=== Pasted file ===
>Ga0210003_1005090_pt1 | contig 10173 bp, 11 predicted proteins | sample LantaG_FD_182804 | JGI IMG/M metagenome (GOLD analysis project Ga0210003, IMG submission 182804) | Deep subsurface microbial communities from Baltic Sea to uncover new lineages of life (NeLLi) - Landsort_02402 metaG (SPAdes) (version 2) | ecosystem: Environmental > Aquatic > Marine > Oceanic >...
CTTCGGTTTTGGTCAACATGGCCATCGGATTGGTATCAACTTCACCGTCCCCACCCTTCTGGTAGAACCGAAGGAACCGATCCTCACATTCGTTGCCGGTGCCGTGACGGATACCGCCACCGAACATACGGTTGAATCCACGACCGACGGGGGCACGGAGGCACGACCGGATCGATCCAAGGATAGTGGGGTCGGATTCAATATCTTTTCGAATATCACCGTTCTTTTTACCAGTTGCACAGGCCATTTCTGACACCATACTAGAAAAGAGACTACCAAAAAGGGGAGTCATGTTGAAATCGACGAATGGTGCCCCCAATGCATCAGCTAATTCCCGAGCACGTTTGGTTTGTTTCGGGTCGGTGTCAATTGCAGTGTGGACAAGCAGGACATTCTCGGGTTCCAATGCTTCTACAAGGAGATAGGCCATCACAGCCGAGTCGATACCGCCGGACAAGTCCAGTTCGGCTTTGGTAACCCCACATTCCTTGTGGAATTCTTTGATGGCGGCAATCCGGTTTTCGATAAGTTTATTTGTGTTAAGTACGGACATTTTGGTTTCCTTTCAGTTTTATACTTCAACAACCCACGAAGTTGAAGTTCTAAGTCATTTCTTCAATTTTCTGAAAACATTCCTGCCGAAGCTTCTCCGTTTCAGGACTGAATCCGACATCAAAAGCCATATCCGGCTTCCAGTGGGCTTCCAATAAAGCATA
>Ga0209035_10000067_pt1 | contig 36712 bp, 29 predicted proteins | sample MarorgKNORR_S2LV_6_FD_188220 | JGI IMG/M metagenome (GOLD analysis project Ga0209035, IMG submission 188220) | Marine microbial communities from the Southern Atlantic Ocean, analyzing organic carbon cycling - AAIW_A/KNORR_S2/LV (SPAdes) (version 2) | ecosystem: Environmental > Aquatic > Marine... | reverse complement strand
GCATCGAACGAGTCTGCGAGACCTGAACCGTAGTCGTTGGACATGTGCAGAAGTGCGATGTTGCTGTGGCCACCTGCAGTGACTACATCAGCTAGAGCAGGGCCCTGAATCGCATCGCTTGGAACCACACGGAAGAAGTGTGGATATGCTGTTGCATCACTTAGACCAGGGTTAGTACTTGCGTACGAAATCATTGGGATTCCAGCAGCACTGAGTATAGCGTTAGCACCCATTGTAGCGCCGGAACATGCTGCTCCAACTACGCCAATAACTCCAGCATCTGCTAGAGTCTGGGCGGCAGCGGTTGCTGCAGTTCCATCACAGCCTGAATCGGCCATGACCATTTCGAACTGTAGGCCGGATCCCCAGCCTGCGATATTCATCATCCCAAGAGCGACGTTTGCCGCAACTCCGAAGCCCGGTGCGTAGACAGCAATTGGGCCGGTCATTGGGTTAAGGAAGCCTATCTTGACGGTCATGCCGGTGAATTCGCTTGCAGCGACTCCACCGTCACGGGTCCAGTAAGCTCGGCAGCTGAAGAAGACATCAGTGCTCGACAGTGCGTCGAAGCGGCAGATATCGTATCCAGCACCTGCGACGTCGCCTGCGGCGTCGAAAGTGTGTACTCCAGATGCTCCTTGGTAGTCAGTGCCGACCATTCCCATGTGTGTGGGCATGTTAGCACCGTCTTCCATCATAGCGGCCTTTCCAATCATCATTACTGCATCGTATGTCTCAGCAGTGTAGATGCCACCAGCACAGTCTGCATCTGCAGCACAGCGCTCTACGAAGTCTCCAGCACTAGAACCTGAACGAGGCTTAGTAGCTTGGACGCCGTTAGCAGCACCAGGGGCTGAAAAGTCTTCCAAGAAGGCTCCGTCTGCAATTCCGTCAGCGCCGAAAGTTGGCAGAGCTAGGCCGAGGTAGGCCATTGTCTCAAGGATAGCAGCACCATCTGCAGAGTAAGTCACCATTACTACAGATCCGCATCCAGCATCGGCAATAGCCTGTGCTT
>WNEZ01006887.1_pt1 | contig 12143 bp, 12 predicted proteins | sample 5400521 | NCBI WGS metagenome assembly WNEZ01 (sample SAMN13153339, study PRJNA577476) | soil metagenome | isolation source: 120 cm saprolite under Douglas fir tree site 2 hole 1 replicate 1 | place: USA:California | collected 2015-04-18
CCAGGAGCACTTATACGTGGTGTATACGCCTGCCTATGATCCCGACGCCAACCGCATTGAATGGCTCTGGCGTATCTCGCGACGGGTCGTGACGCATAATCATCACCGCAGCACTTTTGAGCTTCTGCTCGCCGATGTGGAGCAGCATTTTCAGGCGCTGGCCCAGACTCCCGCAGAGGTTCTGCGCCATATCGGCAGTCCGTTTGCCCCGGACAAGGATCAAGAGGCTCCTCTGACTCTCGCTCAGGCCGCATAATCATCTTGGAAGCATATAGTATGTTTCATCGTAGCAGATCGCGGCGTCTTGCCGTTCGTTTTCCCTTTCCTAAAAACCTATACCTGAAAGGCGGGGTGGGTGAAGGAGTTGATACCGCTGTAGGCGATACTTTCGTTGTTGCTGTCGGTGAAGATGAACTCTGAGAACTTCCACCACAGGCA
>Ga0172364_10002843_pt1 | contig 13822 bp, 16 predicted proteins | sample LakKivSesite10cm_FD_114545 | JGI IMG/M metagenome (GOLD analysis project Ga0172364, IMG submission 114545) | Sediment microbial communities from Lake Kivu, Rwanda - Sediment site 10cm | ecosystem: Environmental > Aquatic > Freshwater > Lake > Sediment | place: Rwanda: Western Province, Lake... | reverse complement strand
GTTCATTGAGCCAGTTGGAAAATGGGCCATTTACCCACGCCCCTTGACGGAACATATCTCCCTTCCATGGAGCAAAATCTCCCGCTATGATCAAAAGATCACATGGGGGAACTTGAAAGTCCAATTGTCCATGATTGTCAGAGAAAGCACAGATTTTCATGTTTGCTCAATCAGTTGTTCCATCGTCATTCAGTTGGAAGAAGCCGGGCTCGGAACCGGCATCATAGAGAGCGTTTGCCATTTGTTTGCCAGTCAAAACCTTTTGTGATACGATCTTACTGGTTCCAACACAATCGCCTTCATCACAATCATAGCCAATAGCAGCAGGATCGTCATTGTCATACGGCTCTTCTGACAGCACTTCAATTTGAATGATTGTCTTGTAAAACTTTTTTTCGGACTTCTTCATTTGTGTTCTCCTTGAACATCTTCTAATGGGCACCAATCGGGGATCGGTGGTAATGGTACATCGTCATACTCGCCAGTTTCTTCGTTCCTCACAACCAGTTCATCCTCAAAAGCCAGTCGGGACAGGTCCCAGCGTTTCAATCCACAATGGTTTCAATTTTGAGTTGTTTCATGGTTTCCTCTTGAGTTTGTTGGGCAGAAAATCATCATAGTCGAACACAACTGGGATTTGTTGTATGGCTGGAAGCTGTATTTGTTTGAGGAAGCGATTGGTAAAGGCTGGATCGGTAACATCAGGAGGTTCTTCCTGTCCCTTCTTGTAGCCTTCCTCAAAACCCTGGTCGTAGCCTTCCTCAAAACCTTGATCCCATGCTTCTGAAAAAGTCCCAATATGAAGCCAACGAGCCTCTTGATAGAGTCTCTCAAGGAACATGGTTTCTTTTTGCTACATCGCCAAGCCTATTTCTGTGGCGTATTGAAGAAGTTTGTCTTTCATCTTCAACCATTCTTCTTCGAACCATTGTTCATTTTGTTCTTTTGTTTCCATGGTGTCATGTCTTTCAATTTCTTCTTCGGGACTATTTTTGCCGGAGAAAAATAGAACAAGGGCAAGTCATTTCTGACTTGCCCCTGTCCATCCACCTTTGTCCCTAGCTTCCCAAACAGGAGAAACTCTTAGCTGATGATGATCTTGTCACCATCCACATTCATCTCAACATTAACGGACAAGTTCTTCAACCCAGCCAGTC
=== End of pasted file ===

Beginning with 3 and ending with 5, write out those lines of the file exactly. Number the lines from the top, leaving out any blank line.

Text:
>Ga0209035_10000067_pt1 | contig 36712 bp, 29 predicted proteins | sample MarorgKNORR_S2LV_6_FD_188220 | JGI IMG/M metagenome (GOLD analysis project Ga0209035, IMG submission 188220) | Marine microbial communities from the Southern Atlantic Ocean, analyzing organic carbon cycling - AAIW_A/KNORR_S2/LV (SPAdes) (version 2) | ecosystem: Environmental > Aquatic > Marine... | reverse complement strand
GCATCGAACGAGTCTGCGAGACCTGAACCGTAGTCGTTGGACATGTGCAGAAGTGCGATGTTGCTGTGGCCACCTGCAGTGACTACATCAGCTAGAGCAGGGCCCTGAATCGCATCGCTTGGAACCACACGGAAGAAGTGTGGATATGCTGTTGCATCACTTAGACCAGGGTTAGTACTTGCGTACGAAATCATTGGGATTCCAGCAGCACTGAGTATAGCGTTAGCACCCATTGTAGCGCCGGAACATGCTGCTCCAACTACGCCAATAACTCCAGCATCTGCTAGAGTCTGGGCGGCAGCGGTTGCTGCAGTTCCATCACAGCCTGAATCGGCCATGACCATTTCGAACTGTAGGCCGGATCCCCAGCCTGCGATATTCATCATCCCAAGAGCGACGTTTGCCGCAACTCCGAAGCCCGGTGCGTAGACAGCAATTGGGCCGGTCATTGGGTTAAGGAAGCCTATCTTGACGGTCATGCCGGTGAATTCGCTTGCAGCGACTCCACCGTCACGGGTCCAGTAAGCTCGGCAGCTGAAGAAGACATCAGTGCTCGACAGTGCGTCGAAGCGGCAGATATCGTATCCAGCACCTGCGACGTCGCCTGCGGCGTCGAAAGTGTGTACTCCAGATGCTCCTTGGTAGTCAGTGCCGACCATTCCCATGTGTGTGGGCATGTTAGCACCGTCTTCCATCATAGCGGCCTTTCCAATCATCATTACTGCATCGTATGTCTCAGCAGTGTAGATGCCACCAGCACAGTCTGCATCTGCAGCACAGCGCTCTACGAAGTCTCCAGCACTAGAACCTGAACGAGGCTTAGTAGCTTGGACGCCGTTAGCAGCACCAGGGGCTGAAAAGTCTTCCAAGAAGGCTCCGTCTGCAATTCCGTCAGCGCCGAAAGTTGGCAGAGCTAGGCCGAGGTAGGCCATTGTCTCAAGGATAGCAGCACCATCTGCAGAGTAAGTCACCATTACTACAGATCCGCATCCAGCATCGGCAATAGCCTGTGCTT
>WNEZ01006887.1_pt1 | contig 12143 bp, 12 predicted proteins | sample 5400521 | NCBI WGS metagenome assembly WNEZ01 (sample SAMN13153339, study PRJNA577476) | soil metagenome | isolation source: 120 cm saprolite under Douglas fir tree site 2 hole 1 replicate 1 | place: USA:California | collected 2015-04-18